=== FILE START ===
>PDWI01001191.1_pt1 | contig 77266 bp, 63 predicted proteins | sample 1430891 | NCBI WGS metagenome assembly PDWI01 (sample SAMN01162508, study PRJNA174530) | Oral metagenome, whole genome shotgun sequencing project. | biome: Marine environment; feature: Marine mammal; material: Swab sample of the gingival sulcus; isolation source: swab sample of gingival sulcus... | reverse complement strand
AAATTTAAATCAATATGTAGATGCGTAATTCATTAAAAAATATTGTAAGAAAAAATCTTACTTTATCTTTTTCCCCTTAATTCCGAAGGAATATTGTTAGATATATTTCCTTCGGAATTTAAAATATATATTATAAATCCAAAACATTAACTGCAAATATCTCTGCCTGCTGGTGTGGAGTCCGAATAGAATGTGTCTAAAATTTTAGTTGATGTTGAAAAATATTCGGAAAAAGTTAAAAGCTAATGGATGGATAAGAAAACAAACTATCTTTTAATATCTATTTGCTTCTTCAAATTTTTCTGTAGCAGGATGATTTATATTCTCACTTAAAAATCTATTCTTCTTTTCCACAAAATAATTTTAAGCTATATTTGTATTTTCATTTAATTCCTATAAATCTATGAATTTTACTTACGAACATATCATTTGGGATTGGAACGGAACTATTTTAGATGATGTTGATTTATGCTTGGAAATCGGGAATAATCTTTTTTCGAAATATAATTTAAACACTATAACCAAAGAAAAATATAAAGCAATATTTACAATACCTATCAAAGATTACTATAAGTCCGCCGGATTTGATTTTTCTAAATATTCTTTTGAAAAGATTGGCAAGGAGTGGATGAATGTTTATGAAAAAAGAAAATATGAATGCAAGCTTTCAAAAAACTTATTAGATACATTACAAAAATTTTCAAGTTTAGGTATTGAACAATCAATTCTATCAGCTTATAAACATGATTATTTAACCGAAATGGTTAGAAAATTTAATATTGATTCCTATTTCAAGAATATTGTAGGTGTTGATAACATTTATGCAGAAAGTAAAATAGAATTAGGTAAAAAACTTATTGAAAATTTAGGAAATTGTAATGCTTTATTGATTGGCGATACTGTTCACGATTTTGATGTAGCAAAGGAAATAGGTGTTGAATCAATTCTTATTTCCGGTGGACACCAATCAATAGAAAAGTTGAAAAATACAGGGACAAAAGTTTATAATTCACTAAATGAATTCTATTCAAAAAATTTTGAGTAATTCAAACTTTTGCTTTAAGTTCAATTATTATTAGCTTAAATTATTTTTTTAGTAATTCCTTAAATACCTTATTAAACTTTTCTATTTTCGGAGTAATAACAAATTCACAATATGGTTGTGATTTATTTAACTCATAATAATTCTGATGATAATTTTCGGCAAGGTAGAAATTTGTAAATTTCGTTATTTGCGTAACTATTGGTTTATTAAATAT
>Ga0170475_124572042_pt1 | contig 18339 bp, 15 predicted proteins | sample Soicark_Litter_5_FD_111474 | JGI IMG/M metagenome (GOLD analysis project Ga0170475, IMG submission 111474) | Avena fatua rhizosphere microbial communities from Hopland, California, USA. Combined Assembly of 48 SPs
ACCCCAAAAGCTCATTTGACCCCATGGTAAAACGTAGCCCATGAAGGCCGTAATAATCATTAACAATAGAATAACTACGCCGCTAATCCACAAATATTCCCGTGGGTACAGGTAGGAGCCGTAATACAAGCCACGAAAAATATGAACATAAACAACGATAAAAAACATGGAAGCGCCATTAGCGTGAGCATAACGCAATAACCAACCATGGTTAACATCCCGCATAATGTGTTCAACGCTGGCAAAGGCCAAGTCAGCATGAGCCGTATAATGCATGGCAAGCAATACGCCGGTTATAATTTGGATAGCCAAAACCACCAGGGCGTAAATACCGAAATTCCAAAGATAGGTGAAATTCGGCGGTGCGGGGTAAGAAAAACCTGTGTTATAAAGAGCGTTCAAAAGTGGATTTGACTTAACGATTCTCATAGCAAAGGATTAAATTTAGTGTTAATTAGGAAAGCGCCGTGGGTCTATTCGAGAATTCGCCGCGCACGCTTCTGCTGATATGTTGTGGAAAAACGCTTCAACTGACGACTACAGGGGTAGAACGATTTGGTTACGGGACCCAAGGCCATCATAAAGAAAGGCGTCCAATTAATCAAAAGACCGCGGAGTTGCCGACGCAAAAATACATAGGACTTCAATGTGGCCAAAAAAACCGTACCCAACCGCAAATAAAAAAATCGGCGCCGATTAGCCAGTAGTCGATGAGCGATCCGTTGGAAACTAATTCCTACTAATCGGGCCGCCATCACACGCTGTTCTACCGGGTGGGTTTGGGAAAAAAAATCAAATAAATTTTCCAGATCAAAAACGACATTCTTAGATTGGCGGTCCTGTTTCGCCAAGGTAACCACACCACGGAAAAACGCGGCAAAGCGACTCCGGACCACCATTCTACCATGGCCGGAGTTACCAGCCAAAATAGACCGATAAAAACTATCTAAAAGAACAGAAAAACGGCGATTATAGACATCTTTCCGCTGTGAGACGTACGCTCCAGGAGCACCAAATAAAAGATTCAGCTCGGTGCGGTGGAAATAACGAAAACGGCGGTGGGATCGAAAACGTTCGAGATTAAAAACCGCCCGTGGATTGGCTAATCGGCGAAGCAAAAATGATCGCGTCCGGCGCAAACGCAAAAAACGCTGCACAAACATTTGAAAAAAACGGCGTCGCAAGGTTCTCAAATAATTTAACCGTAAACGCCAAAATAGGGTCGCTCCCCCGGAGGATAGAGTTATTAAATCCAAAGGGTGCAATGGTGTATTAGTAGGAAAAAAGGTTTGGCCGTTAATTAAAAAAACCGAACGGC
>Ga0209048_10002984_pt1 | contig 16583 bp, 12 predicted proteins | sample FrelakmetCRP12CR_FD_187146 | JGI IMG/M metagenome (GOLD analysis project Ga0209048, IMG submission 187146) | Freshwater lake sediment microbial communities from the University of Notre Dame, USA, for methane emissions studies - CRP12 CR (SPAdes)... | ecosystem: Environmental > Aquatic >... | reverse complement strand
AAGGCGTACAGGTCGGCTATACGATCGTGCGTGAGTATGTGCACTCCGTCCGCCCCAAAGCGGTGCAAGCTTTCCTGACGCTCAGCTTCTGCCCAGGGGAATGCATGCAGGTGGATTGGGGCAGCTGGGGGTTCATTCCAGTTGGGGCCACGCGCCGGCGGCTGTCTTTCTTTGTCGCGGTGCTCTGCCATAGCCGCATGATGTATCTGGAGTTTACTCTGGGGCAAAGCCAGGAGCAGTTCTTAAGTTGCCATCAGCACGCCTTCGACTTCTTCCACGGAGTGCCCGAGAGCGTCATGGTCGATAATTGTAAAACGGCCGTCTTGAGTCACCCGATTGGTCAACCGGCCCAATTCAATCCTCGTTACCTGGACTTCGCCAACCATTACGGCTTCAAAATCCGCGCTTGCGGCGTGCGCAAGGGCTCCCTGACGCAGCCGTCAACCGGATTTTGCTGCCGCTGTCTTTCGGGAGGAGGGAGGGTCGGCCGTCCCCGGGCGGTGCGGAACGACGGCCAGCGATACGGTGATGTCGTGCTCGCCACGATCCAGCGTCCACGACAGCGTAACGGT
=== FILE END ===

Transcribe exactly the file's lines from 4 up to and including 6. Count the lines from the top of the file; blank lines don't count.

ACCCCAAAAGCTCATTTGACCCCATGGTAAAACGTAGCCCATGAAGGCCGTAATAATCATTAACAATAGAATAACTACGCCGCTAATCCACAAATATTCCCGTGGGTACAGGTAGGAGCCGTAATACAAGCCACGAAAAATATGAACATAAACAACGATAAAAAACATGGAAGCGCCATTAGCGTGAGCATAACGCAATAACCAACCATGGTTAACATCCCGCATAATGTGTTCAACGCTGGCAAAGGCCAAGTCAGCATGAGCCGTATAATGCATGGCAAGCAATACGCCGGTTATAATTTGGATAGCCAAAACCACCAGGGCGTAAATACCGAAATTCCAAAGATAGGTGAAATTCGGCGGTGCGGGGTAAGAAAAACCTGTGTTATAAAGAGCGTTCAAAAGTGGATTTGACTTAACGATTCTCATAGCAAAGGATTAAATTTAGTGTTAATTAGGAAAGCGCCGTGGGTCTATTCGAGAATTCGCCGCGCACGCTTCTGCTGATATGTTGTGGAAAAACGCTTCAACTGACGACTACAGGGGTAGAACGATTTGGTTACGGGACCCAAGGCCATCATAAAGAAAGGCGTCCAATTAATCAAAAGACCGCGGAGTTGCCGACGCAAAAATACATAGGACTTCAATGTGGCCAAAAAAACCGTACCCAACCGCAAATAAAAAAATCGGCGCCGATTAGCCAGTAGTCGATGAGCGATCCGTTGGAAACTAATTCCTACTAATCGGGCCGCCATCACACGCTGTTCTACCGGGTGGGTTTGGGAAAAAAAATCAAATAAATTTTCCAGATCAAAAACGACATTCTTAGATTGGCGGTCCTGTTTCGCCAAGGTAACCACACCACGGAAAAACGCGGCAAAGCGACTCCGGACCACCATTCTACCATGGCCGGAGTTACCAGCCAAAATAGACCGATAAAAACTATCTAAAAGAACAGAAAAACGGCGATTATAGACATCTTTCCGCTGTGAGACGTACGCTCCAGGAGCACCAAATAAAAGATTCAGCTCGGTGCGGTGGAAATAACGAAAACGGCGGTGGGATCGAAAACGTTCGAGATTAAAAACCGCCCGTGGATTGGCTAATCGGCGAAGCAAAAATGATCGCGTCCGGCGCAAACGCAAAAAACGCTGCACAAACATTTGAAAAAAACGGCGTCGCAAGGTTCTCAAATAATTTAACCGTAAACGCCAAAATAGGGTCGCTCCCCCGGAGGATAGAGTTATTAAATCCAAAGGGTGCAATGGTGTATTAGTAGGAAAAAAGGTTTGGCCGTTAATTAAAAAAACCGAACGGC
>Ga0209048_10002984_pt1 | contig 16583 bp, 12 predicted proteins | sample FrelakmetCRP12CR_FD_187146 | JGI IMG/M metagenome (GOLD analysis project Ga0209048, IMG submission 187146) | Freshwater lake sediment microbial communities from the University of Notre Dame, USA, for methane emissions studies - CRP12 CR (SPAdes)... | ecosystem: Environmental > Aquatic >... | reverse complement strand
AAGGCGTACAGGTCGGCTATACGATCGTGCGTGAGTATGTGCACTCCGTCCGCCCCAAAGCGGTGCAAGCTTTCCTGACGCTCAGCTTCTGCCCAGGGGAATGCATGCAGGTGGATTGGGGCAGCTGGGGGTTCATTCCAGTTGGGGCCACGCGCCGGCGGCTGTCTTTCTTTGTCGCGGTGCTCTGCCATAGCCGCATGATGTATCTGGAGTTTACTCTGGGGCAAAGCCAGGAGCAGTTCTTAAGTTGCCATCAGCACGCCTTCGACTTCTTCCACGGAGTGCCCGAGAGCGTCATGGTCGATAATTGTAAAACGGCCGTCTTGAGTCACCCGATTGGTCAACCGGCCCAATTCAATCCTCGTTACCTGGACTTCGCCAACCATTACGGCTTCAAAATCCGCGCTTGCGGCGTGCGCAAGGGCTCCCTGACGCAGCCGTCAACCGGATTTTGCTGCCGCTGTCTTTCGGGAGGAGGGAGGGTCGGCCGTCCCCGGGCGGTGCGGAACGACGGCCAGCGATACGGTGATGTCGTGCTCGCCACGATCCAGCGTCCACGACAGCGTAACGGT